Today, as Theresa May meets the leaders of the US, Germany, France and Italy at a mini-summit in Berlin, Brexit will for once take second billing, after Donald Trump. Nevertheless, just like the British people, these world leaders will almost certainly be looking for something, anything, to indicate that the prime minister has a plan for Britain’s future.
For most of the world, Britain’s face abroad seems to be Boris Johnson and Nigel Farage, who are more than happy to give a “running commentary” while the prime minister sticks to her tired tautology, saying nothing in public, whether at the Lord Mayor’s Banquet or the despatch box, leaving parliament and the country in the dark.
The prime minister’s stone-faced silence and weak leadership has led Farage, basking in the tangerine glow of the President-elect, to offer himself as a nightmare chimera of her man in Washington and Trump’s man in Brussels, while Boris has been trundling around Europe revealing what he thinks Brexit means, insulting Italians and talking Turkey.
This week, the foreign secretary told a Czech newspaper the UK would “probably” leave the EU customs union, which could lead to a 4.5 per cent fall in GDP by 2030 and the clogging up of trade through Britain’s ports – £120bn of goods a year are transported on ferries through Dover alone. The re-imposition of significant customs checks will cause major traffic problems near ports, resulting in a reduction in trade volumes.
He also used the interview to say it was a “myth”, “nonsense” and “bollocks” that free movement was a founding principle of the European Union – words that our European partners, with whom we must agree a Brexit deal, might themselves use to describe the statements of Johnson. Angela Merkel, Francois Hollande, European Commission president Jean-Claude Juncker and the European Parliament’s chief Brexit negotiator Guy Verhofstadt are all clear that they intend to uphold the four freedoms of the EU: the free movement of goods, services, capital and, crucially, people.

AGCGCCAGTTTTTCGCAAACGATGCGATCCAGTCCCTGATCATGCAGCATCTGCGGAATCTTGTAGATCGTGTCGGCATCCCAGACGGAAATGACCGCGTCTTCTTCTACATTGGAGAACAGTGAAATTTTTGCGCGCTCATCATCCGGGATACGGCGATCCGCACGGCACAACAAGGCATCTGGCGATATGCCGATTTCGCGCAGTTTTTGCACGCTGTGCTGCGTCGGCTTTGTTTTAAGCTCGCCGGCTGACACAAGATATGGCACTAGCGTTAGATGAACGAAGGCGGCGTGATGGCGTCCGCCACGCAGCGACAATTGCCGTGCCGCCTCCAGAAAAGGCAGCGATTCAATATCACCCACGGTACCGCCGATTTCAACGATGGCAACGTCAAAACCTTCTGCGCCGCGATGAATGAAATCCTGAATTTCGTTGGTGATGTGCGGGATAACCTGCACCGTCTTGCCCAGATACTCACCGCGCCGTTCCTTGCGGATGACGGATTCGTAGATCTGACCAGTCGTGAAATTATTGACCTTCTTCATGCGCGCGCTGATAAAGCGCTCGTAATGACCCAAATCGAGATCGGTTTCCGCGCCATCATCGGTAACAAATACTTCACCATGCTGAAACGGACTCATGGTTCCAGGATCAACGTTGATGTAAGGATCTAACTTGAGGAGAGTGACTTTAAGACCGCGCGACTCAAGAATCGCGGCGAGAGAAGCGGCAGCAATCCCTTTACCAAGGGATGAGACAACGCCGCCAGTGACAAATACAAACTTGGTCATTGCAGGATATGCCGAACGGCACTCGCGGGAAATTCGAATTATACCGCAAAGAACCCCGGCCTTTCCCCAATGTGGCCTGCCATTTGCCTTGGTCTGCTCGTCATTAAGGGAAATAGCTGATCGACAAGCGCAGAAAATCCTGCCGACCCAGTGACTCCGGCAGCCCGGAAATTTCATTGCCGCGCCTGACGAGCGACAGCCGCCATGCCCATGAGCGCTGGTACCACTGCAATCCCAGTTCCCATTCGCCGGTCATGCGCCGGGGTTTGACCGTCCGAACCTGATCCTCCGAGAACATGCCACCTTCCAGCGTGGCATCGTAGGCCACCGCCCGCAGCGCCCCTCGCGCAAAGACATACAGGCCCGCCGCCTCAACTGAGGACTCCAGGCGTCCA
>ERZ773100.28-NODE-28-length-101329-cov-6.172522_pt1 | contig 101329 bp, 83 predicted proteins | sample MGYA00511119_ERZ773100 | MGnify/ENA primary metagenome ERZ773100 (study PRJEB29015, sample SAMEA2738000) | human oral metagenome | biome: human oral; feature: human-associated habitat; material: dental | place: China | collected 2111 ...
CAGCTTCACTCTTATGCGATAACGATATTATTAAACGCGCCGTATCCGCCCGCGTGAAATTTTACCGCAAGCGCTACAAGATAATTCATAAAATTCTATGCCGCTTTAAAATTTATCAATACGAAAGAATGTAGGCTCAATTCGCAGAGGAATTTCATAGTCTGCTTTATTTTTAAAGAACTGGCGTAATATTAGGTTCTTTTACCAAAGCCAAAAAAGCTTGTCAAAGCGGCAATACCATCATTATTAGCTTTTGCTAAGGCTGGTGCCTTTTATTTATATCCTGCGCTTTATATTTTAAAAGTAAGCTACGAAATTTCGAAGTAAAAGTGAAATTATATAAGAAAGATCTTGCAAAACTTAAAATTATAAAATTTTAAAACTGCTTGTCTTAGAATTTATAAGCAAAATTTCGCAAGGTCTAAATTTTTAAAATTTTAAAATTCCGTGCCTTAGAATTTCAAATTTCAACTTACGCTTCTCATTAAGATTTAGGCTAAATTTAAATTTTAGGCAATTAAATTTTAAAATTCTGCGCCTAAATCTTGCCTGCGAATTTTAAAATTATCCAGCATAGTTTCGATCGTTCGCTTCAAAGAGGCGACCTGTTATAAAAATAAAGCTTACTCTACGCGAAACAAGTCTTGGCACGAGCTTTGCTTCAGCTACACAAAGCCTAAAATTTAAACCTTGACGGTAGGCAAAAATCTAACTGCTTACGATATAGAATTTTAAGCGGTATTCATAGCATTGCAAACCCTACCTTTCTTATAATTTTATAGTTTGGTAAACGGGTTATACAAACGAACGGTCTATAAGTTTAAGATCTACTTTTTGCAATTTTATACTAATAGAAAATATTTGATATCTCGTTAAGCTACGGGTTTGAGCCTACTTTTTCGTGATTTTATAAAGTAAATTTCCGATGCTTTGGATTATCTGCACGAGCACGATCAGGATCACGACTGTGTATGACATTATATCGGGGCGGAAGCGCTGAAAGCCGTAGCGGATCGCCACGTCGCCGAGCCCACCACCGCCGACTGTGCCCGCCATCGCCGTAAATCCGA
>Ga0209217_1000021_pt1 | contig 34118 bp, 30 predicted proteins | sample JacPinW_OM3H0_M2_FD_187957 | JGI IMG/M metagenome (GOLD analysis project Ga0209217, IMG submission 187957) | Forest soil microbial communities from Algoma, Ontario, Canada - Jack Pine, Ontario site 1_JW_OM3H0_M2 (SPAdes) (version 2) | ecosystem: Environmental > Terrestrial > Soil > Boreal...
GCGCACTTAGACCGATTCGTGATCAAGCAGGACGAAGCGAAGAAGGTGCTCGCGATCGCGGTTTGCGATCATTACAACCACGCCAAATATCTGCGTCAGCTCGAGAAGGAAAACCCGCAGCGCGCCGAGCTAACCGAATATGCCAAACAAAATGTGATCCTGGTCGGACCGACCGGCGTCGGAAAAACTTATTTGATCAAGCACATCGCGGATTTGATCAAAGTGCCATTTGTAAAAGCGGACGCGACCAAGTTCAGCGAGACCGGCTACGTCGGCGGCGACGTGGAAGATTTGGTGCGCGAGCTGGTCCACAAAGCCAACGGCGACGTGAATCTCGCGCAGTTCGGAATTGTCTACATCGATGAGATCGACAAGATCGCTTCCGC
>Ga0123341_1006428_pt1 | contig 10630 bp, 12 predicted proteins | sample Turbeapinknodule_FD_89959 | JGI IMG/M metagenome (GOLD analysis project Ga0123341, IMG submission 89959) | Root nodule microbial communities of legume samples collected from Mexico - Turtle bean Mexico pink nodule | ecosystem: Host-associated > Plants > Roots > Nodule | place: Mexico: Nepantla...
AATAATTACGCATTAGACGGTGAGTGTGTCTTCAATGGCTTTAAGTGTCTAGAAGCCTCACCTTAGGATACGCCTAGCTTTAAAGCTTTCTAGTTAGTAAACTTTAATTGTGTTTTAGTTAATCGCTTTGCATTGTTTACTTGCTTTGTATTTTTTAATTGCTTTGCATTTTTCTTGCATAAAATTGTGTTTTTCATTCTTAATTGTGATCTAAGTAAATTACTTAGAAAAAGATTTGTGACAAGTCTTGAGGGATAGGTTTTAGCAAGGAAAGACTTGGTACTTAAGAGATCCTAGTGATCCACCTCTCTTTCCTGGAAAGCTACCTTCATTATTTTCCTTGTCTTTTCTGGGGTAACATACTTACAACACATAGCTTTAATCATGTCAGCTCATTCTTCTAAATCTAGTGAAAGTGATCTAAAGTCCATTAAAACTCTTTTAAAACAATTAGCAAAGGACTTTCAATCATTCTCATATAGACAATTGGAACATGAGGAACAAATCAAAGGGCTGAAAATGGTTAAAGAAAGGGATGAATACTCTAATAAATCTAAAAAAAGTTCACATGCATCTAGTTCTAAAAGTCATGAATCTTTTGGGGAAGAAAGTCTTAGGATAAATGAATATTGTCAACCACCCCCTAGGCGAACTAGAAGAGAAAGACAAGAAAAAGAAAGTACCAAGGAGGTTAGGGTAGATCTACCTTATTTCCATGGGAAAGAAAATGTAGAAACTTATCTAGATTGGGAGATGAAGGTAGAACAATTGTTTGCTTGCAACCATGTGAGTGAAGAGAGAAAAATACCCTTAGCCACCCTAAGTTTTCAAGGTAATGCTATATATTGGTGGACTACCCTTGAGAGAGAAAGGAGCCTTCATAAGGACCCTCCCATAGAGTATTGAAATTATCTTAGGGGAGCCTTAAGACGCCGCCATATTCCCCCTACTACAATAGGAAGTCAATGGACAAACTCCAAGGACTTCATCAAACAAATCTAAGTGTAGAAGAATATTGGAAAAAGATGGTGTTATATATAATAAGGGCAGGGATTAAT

He then reprised his insult-o-rama act, adding Italy to the list of countries he’s offended, getting into a tiff with the Italian foreign minister over the post-Brexit export prospects of Prosecco, Borisplaining to him that Italy and the other 26 EU countries need tariff-free access to us more than we need to them. The very definition of post-truth.
And at the start of the week, he said Turkey should, after all, be allowed to join the EU – the complete opposite of what Leave supporters said during the referendum campaign. At the Tory Party conference last month, Theresa May wondered out loud: “Can Boris Johnson stay on-message for a full four days?” He couldn’t even last a day.
We are now just four months from the prime minister’s own deadline of March 31 for triggering Article 50, yet as the days shorten and the clock ticks down, we are still relying on the foreign secretary’s cavalier approach to diplomacy to get an insight into government thinking. We have still not heard anything from Theresa May herself.
The question arising from today’s summit, then, is will she tell her fellow leaders exactly what is going on? If so then they’ll be getting far more information than the UK Parliament or the British people. Or will they get the same meaningless statements we’ve heard so far – in which case it is likely that she has no plan at all. Whichever is true, it’s time for the prime minister to come clean with the British people.
Glenis Willmott is Labour’s leader in the European Parliament and MEP for the East Midlands.